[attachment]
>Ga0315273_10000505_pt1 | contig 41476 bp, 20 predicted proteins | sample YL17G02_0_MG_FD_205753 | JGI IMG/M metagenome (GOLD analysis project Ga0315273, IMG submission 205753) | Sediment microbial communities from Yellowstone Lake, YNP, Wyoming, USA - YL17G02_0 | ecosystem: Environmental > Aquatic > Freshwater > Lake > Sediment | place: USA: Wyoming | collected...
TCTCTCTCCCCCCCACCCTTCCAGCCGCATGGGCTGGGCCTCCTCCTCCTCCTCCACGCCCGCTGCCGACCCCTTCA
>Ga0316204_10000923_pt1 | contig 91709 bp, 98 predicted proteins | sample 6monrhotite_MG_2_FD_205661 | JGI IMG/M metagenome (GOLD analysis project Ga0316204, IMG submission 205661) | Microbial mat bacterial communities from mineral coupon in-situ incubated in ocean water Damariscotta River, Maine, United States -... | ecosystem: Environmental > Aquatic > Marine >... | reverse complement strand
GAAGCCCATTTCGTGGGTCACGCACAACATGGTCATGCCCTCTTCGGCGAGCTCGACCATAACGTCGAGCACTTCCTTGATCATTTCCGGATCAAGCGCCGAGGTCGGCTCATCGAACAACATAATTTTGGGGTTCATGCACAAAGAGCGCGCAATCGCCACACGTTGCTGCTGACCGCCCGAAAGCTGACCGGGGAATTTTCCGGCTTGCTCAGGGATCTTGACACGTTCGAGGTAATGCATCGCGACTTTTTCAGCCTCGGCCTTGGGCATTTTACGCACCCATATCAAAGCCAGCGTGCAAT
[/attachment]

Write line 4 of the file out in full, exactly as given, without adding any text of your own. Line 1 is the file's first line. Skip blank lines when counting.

GAAGCCCATTTCGTGGGTCACGCACAACATGGTCATGCCCTCTTCGGCGAGCTCGACCATAACGTCGAGCACTTCCTTGATCATTTCCGGATCAAGCGCCGAGGTCGGCTCATCGAACAACATAATTTTGGGGTTCATGCACAAAGAGCGCGCAATCGCCACACGTTGCTGCTGACCGCCCGAAAGCTGACCGGGGAATTTTCCGGCTTGCTCAGGGATCTTGACACGTTCGAGGTAATGCATCGCGACTTTTTCAGCCTCGGCCTTGGGCATTTTACGCACCCATATCAAAGCCAGCGTGCAAT